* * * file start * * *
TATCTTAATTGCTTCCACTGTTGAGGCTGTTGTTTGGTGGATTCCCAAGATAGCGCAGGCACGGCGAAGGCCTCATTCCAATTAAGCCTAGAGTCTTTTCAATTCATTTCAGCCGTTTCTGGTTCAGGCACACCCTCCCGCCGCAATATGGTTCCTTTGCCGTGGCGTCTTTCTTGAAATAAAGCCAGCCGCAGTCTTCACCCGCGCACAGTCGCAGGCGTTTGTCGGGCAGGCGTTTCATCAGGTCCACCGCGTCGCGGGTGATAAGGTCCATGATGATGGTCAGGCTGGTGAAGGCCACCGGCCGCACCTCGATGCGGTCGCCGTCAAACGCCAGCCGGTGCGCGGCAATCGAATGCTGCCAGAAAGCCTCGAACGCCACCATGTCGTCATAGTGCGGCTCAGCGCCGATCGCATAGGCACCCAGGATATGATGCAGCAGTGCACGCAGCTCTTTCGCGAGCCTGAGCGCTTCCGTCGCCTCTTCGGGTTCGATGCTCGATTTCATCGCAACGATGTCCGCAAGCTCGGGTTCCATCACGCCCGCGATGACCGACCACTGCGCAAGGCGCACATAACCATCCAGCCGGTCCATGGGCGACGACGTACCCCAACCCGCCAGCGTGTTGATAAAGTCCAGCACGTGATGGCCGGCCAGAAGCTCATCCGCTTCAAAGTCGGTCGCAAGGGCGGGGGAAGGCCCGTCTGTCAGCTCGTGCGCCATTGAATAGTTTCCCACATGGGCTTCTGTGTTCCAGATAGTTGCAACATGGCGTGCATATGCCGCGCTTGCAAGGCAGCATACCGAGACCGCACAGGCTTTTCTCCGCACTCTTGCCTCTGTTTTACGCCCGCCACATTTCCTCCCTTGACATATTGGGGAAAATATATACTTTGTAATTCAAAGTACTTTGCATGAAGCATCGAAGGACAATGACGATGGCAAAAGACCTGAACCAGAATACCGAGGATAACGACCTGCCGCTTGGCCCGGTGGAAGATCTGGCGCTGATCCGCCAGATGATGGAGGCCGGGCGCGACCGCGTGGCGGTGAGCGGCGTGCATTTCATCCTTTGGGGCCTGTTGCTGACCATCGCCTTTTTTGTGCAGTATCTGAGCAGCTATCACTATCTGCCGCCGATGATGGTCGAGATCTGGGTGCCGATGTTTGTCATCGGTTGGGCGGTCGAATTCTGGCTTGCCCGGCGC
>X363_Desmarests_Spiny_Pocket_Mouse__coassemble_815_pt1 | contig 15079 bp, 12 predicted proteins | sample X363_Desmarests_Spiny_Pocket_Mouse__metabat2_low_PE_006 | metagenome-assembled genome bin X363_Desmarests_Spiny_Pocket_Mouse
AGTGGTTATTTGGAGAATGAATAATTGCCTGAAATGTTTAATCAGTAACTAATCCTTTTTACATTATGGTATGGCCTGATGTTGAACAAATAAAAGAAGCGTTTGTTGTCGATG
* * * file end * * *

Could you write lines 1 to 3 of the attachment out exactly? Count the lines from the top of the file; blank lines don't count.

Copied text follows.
TATCTTAATTGCTTCCACTGTTGAGGCTGTTGTTTGGTGGATTCCCAAGATAGCGCAGGCACGGCGAAGGCCTCATTCCAATTAAGCCTAGAGTCTTTTCAATTCATTTCAGCCGTTTCTGGTTCAGGCACACCCTCCCGCCGCAATATGGTTCCTTTGCCGTGGCGTCTTTCTTGAAATAAAGCCAGCCGCAGTCTTCACCCGCGCACAGTCGCAGGCGTTTGTCGGGCAGGCGTTTCATCAGGTCCACCGCGTCGCGGGTGATAAGGTCCATGATGATGGTCAGGCTGGTGAAGGCCACCGGCCGCACCTCGATGCGGTCGCCGTCAAACGCCAGCCGGTGCGCGGCAATCGAATGCTGCCAGAAAGCCTCGAACGCCACCATGTCGTCATAGTGCGGCTCAGCGCCGATCGCATAGGCACCCAGGATATGATGCAGCAGTGCACGCAGCTCTTTCGCGAGCCTGAGCGCTTCCGTCGCCTCTTCGGGTTCGATGCTCGATTTCATCGCAACGATGTCCGCAAGCTCGGGTTCCATCACGCCCGCGATGACCGACCACTGCGCAAGGCGCACATAACCATCCAGCCGGTCCATGGGCGACGACGTACCCCAACCCGCCAGCGTGTTGATAAAGTCCAGCACGTGATGGCCGGCCAGAAGCTCATCCGCTTCAAAGTCGGTCGCAAGGGCGGGGGAAGGCCCGTCTGTCAGCTCGTGCGCCATTGAATAGTTTCCCACATGGGCTTCTGTGTTCCAGATAGTTGCAACATGGCGTGCATATGCCGCGCTTGCAAGGCAGCATACCGAGACCGCACAGGCTTTTCTCCGCACTCTTGCCTCTGTTTTACGCCCGCCACATTTCCTCCCTTGACATATTGGGGAAAATATATACTTTGTAATTCAAAGTACTTTGCATGAAGCATCGAAGGACAATGACGATGGCAAAAGACCTGAACCAGAATACCGAGGATAACGACCTGCCGCTTGGCCCGGTGGAAGATCTGGCGCTGATCCGCCAGATGATGGAGGCCGGGCGCGACCGCGTGGCGGTGAGCGGCGTGCATTTCATCCTTTGGGGCCTGTTGCTGACCATCGCCTTTTTTGTGCAGTATCTGAGCAGCTATCACTATCTGCCGCCGATGATGGTCGAGATCTGGGTGCCGATGTTTGTCATCGGTTGGGCGGTCGAATTCTGGCTTGCCCGGCGC
>X363_Desmarests_Spiny_Pocket_Mouse__coassemble_815_pt1 | contig 15079 bp, 12 predicted proteins | sample X363_Desmarests_Spiny_Pocket_Mouse__metabat2_low_PE_006 | metagenome-assembled genome bin X363_Desmarests_Spiny_Pocket_Mouse
AGTGGTTATTTGGAGAATGAATAATTGCCTGAAATGTTTAATCAGTAACTAATCCTTTTTACATTATGGTATGGCCTGATGTTGAACAAATAAAAGAAGCGTTTGTTGTCGATG